Metals Suitable for the Etching Process

Metals Suitable for the Etching Process

Metal Types

Most metals are suitable for the etching process. The method of production and the chemical composition both have a bearing on the rate of processing, the overall finished size, tolerance and the appearance of the etched edges. Some alloyed materials do cause particular problems to the process e.g. a high carbon content contaminates the etching chemicals unless filtered out at the processing stage (refer to the rate of etch). Silicon causes particular problems with both the etching rate and adhesion of the photo resist to the surface of the material (refer to metal preparation). Metals that have an alloying content of Cobalt, Palladium or Titanium have to be given careful consideration. These three alloys especially can be major factors in preventing a successful etch. Alternative etching chemistry can be used to etch Titanium. However, as most commercial etching machines use Titanium for the metallic components within, successful Titanium etch equates to a wrecked machine. Precious metals can be successfully processed, but as special chemistry is required most commercial etching companies do not process these metal types unless the volume is high enough to warrant the special conditions. The majority of metal processed is cold rolled stock. However, sintered metals such as Molybdenum can be successfully processed. Pre-plated materials are generally not processed as the etch rate of the plating metal will differ from the base metal. This could consequently cause tolerance problems and cut back the plated finish to unacceptable levels. Consequently plated components are etched and post plated.

Specific Metal Requirements for the Process

Of the metal used for the process is always purchased as photo etch rather than standard commercial grade. The metal is cold rolled, high precision, especially in relation to the tolerance of the thickness of gauge. It also has a superior surface finish to standard commercial grade material. Although there are slight variations between metal types, the general rule for thickness tolerance is ± 8% material thickness. It is very rare that precision strip deviates to this tolerance band and the normal deviation in the ‘as rolled condition’ is within ± 4% of metal thickness. Surface finish varies according to metal type and condition. However the surface finish is always superior to standard commercial grade material stock. The raw material for processing is received in three forms; flat sheets, coil and specific size cut blanks. Sheet material is typically confined to thicker gauge copper and brass (Including and above 0.4mm), aluminum and annealed stainless steel (0.6mm upwards). This material can be supplied with the surface polycoated to prevent surface damage during transport/handling. There are no specific problems with sheet material provided the suppliers handle it with care and it is stored in an appropriate manner prior to processing.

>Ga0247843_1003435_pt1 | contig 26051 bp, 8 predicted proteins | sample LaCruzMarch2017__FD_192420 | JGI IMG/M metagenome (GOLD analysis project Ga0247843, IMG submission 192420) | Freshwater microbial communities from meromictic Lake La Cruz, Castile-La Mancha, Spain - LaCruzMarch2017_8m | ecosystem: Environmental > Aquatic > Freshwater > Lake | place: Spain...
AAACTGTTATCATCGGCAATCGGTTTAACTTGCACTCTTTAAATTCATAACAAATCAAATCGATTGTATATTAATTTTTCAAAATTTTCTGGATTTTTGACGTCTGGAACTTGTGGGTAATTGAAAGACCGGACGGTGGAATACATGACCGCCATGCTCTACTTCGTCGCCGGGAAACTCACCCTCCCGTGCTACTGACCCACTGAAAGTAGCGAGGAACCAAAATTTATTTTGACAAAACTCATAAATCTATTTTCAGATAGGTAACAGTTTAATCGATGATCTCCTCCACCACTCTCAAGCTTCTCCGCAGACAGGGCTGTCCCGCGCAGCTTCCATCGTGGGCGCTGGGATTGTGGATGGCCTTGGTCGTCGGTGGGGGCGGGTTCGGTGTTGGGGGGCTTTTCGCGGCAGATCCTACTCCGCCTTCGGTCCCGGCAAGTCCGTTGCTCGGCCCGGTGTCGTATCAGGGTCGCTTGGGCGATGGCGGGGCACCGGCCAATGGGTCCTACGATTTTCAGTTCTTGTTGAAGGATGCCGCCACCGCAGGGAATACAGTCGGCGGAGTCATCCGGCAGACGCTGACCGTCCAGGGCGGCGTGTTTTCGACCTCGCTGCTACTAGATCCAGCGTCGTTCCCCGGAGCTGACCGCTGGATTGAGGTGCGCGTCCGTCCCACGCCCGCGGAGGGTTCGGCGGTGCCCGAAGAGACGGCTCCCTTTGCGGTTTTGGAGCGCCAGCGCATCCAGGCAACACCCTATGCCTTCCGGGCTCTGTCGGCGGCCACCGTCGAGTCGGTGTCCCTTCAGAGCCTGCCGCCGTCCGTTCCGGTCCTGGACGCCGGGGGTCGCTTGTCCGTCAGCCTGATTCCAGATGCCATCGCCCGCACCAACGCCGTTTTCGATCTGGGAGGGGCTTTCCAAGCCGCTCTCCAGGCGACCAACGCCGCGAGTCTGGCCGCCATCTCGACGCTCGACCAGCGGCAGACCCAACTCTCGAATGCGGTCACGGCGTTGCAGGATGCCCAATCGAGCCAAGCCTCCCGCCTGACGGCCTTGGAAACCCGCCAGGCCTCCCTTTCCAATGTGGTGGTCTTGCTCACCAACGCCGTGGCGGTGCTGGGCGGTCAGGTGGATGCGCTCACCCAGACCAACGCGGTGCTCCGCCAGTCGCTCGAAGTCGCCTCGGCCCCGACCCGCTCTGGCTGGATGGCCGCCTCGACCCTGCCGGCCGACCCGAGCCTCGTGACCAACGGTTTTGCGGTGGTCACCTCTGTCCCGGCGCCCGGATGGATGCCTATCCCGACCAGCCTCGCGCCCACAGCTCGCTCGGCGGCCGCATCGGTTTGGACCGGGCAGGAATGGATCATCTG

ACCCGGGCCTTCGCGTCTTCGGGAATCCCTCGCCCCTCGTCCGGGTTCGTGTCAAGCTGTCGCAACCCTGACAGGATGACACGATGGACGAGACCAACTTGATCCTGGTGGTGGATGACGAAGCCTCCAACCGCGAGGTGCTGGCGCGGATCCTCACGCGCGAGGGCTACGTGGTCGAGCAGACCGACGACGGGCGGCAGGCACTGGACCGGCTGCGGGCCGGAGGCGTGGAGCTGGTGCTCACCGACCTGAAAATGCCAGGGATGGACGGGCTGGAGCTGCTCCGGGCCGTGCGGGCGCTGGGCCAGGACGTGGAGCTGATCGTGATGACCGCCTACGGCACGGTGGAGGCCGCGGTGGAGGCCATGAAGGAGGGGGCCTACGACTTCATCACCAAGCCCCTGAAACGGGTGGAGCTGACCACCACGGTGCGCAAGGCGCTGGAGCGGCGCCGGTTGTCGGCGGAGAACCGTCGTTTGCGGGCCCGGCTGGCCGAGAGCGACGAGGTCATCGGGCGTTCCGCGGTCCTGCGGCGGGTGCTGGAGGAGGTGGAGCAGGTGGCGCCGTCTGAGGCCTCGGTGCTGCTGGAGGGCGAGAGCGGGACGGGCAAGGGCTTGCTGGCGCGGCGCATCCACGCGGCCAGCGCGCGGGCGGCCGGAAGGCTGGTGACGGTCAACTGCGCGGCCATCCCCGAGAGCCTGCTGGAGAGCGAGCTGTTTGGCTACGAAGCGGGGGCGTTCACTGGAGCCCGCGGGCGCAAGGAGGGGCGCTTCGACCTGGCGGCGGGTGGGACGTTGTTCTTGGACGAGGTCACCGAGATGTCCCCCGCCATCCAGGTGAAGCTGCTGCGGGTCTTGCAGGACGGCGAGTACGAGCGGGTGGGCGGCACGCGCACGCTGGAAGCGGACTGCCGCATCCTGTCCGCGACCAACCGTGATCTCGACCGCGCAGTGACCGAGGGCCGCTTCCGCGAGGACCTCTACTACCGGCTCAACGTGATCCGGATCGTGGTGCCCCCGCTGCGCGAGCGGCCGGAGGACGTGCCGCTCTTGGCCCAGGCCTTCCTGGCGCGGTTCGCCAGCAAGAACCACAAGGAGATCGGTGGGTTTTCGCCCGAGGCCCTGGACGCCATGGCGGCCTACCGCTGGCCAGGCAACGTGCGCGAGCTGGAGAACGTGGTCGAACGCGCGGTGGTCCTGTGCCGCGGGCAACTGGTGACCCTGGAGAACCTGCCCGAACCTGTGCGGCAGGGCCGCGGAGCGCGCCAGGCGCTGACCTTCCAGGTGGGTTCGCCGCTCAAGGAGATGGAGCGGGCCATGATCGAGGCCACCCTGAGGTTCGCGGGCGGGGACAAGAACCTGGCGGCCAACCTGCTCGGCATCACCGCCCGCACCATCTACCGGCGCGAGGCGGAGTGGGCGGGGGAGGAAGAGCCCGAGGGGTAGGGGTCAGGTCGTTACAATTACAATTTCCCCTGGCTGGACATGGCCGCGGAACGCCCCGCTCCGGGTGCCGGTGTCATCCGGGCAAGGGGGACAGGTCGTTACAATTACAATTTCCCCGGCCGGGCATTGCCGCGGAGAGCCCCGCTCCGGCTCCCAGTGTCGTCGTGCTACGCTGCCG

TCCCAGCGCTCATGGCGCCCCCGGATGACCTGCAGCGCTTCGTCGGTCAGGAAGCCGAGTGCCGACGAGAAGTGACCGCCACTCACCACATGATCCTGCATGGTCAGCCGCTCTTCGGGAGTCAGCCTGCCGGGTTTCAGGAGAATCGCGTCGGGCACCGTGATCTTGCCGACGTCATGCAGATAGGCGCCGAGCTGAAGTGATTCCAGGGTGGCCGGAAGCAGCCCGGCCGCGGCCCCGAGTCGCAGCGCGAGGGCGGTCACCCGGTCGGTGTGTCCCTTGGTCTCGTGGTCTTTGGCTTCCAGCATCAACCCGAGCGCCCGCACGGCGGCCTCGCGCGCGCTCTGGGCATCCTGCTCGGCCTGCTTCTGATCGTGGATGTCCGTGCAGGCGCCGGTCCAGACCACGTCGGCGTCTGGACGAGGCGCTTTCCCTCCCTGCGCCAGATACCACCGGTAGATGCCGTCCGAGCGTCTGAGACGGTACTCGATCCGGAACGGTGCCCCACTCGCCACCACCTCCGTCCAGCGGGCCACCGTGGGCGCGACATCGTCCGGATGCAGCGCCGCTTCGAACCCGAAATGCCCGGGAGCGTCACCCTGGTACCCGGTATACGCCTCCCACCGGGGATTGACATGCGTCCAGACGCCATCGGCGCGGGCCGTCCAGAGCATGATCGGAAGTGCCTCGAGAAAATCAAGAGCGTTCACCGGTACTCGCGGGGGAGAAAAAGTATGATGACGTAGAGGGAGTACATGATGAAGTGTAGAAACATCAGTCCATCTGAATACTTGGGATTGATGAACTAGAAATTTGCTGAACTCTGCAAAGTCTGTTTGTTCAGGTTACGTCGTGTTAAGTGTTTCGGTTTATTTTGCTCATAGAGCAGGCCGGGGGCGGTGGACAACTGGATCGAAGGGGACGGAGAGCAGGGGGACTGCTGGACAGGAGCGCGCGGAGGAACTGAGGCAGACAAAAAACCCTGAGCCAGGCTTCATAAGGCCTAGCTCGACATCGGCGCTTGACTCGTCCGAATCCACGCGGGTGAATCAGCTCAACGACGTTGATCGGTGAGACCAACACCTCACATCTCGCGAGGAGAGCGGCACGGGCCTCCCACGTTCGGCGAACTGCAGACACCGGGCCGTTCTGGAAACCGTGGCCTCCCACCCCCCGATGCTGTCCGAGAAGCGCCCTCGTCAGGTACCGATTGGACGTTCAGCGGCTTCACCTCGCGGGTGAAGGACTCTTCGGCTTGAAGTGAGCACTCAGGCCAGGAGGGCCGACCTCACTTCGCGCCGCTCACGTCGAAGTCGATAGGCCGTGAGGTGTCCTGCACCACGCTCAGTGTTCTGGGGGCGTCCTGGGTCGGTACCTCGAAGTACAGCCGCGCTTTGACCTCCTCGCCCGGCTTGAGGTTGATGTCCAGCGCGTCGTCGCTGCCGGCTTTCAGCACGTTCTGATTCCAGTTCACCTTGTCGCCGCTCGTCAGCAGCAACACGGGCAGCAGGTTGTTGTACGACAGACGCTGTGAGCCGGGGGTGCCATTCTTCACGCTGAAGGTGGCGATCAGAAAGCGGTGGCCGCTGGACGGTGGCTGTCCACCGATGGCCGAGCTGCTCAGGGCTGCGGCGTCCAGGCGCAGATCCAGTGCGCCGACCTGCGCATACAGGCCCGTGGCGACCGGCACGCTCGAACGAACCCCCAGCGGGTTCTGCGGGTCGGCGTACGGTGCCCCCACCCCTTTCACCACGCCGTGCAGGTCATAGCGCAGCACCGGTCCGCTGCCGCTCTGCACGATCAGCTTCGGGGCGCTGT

Typical Mill Stock

.0002 to .125 inch thick for most materials

  • Alloy 42
  • Alloy 46
  • Alloy 48
  • Alloy 49
  • Alloy 52
  • Aluminum
  • Amuneal
  • Beryllium Copper C17200, C194
  • Brass
  • Copper Alloys C101, C102, CDA110, CDA194
  • Constantan
  • Custom rolled materials from .0001 to .125 inch thick
  • Gold ribbon
  • Invar 36
  • Kovar per Mil-I-23011C Class 1
    • also known as Permalloy, HY MU 80, MAG 7904, MIL N 14411 C, COMP. 1 OR ASTM A753-78
  • Mild Steel C1010, C1018, C1020
  • Mu-Metal2
    • also known as Permalloy, HY MU 80, MAG 7904, MIL N 14411 C, COMP. 1 OR ASTM A753-78
  • Ni-chrome 80-20
  • Nickel C200 and C201
  • Nickel Silver C770 and C752
  • Phosphor Bronze C510
  • Spring Steel C1050, C1074/5, C1095
  • Steel annealed C1010, C1018, C1050, C1074/5, C1095
  • Sandvik Steel Special Order
  • Stainless Steel 301, 302, 304, 316, 17-7, 410, 420, 430